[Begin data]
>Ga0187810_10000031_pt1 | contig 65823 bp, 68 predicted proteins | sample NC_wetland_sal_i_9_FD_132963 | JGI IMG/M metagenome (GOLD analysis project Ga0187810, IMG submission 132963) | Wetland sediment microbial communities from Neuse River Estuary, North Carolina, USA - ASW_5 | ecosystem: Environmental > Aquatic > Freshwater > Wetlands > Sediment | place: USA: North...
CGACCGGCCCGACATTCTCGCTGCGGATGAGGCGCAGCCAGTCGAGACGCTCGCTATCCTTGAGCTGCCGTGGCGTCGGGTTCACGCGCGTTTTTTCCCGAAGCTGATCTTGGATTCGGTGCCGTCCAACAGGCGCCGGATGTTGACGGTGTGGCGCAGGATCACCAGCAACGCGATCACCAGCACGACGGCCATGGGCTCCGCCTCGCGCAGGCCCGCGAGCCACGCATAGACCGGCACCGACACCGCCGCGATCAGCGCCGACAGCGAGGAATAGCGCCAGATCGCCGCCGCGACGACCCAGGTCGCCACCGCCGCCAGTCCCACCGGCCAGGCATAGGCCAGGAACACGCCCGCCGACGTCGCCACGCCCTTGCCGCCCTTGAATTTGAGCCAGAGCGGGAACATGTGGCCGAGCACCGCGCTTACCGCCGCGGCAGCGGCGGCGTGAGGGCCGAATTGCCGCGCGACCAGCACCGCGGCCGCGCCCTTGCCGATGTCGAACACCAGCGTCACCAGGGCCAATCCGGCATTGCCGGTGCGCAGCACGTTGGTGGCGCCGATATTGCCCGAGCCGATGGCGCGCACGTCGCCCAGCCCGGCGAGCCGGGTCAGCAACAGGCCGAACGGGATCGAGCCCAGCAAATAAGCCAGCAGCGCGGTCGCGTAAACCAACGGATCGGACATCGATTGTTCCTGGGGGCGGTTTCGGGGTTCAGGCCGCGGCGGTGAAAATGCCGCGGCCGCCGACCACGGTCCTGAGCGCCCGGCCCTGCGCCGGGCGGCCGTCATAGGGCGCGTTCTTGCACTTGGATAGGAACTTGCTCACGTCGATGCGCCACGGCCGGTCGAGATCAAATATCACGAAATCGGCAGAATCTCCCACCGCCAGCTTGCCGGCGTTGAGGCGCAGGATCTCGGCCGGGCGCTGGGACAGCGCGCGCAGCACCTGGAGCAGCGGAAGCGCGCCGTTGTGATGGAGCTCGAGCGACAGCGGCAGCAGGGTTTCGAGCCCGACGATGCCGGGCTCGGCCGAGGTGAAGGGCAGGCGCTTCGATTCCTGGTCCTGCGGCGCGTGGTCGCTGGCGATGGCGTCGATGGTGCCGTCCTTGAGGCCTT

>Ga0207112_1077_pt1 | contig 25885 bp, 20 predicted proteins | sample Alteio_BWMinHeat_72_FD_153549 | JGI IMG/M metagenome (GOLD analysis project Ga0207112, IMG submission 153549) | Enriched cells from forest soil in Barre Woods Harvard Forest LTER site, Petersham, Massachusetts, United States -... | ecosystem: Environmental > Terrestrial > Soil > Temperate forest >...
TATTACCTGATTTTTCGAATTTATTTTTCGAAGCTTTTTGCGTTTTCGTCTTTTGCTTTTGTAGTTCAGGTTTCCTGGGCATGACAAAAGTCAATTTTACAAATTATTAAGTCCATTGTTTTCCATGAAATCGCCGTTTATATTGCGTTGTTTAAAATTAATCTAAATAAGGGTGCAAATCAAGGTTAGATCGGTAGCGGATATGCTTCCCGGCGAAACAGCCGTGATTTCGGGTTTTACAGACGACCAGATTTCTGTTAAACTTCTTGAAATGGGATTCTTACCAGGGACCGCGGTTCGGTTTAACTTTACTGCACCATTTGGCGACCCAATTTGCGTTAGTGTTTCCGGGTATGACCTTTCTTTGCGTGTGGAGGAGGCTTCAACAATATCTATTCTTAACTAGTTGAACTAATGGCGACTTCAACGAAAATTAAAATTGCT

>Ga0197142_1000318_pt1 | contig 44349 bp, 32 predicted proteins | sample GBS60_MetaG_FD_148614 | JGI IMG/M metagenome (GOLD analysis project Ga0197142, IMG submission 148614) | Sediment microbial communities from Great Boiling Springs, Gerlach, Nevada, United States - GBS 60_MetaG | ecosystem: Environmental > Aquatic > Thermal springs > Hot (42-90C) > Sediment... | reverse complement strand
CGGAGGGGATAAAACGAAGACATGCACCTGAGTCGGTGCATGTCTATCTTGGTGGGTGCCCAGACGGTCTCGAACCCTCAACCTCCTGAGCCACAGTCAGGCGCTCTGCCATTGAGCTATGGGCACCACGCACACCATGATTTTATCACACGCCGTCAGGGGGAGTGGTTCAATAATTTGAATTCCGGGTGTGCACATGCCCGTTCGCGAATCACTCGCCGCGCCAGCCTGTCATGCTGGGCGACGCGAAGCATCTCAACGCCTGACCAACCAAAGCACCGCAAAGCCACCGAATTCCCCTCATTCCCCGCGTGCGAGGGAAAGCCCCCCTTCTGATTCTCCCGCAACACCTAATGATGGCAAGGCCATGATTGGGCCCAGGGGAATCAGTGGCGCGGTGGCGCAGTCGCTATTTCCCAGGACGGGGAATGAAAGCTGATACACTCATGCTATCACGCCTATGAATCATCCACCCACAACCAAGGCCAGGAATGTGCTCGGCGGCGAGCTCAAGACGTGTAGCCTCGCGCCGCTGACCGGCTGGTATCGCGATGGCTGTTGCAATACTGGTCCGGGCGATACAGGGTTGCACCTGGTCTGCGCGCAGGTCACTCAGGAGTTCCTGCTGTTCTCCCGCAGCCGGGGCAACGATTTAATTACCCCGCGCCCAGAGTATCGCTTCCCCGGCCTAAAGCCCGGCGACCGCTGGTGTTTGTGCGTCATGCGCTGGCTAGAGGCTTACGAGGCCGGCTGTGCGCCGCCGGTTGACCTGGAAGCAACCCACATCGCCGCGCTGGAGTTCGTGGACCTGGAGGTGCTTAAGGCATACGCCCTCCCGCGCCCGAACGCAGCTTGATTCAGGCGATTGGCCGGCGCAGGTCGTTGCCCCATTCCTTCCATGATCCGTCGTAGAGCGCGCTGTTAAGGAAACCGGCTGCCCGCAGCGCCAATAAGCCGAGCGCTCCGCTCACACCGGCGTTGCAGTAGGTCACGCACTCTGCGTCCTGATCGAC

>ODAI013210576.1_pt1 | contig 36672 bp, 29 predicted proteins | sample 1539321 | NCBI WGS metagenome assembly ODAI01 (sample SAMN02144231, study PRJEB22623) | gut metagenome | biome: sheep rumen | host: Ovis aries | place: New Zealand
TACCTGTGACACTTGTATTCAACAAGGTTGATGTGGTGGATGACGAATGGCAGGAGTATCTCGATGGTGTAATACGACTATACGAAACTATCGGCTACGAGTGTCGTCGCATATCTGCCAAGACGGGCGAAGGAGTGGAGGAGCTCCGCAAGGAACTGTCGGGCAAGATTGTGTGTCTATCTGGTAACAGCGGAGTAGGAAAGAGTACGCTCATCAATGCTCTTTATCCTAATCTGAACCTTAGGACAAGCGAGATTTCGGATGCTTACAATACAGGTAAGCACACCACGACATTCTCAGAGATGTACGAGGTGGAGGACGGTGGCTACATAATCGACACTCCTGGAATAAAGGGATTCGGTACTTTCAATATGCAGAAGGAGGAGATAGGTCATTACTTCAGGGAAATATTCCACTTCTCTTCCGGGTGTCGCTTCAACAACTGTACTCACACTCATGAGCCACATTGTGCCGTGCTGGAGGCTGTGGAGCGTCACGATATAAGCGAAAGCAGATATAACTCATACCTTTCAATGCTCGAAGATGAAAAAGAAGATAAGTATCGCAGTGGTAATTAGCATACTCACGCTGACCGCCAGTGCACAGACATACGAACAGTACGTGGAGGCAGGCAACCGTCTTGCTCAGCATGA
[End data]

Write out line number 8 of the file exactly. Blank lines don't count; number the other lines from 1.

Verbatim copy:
TACCTGTGACACTTGTATTCAACAAGGTTGATGTGGTGGATGACGAATGGCAGGAGTATCTCGATGGTGTAATACGACTATACGAAACTATCGGCTACGAGTGTCGTCGCATATCTGCCAAGACGGGCGAAGGAGTGGAGGAGCTCCGCAAGGAACTGTCGGGCAAGATTGTGTGTCTATCTGGTAACAGCGGAGTAGGAAAGAGTACGCTCATCAATGCTCTTTATCCTAATCTGAACCTTAGGACAAGCGAGATTTCGGATGCTTACAATACAGGTAAGCACACCACGACATTCTCAGAGATGTACGAGGTGGAGGACGGTGGCTACATAATCGACACTCCTGGAATAAAGGGATTCGGTACTTTCAATATGCAGAAGGAGGAGATAGGTCATTACTTCAGGGAAATATTCCACTTCTCTTCCGGGTGTCGCTTCAACAACTGTACTCACACTCATGAGCCACATTGTGCCGTGCTGGAGGCTGTGGAGCGTCACGATATAAGCGAAAGCAGATATAACTCATACCTTTCAATGCTCGAAGATGAAAAAGAAGATAAGTATCGCAGTGGTAATTAGCATACTCACGCTGACCGCCAGTGCACAGACATACGAACAGTACGTGGAGGCAGGCAACCGTCTTGCTCAGCATGA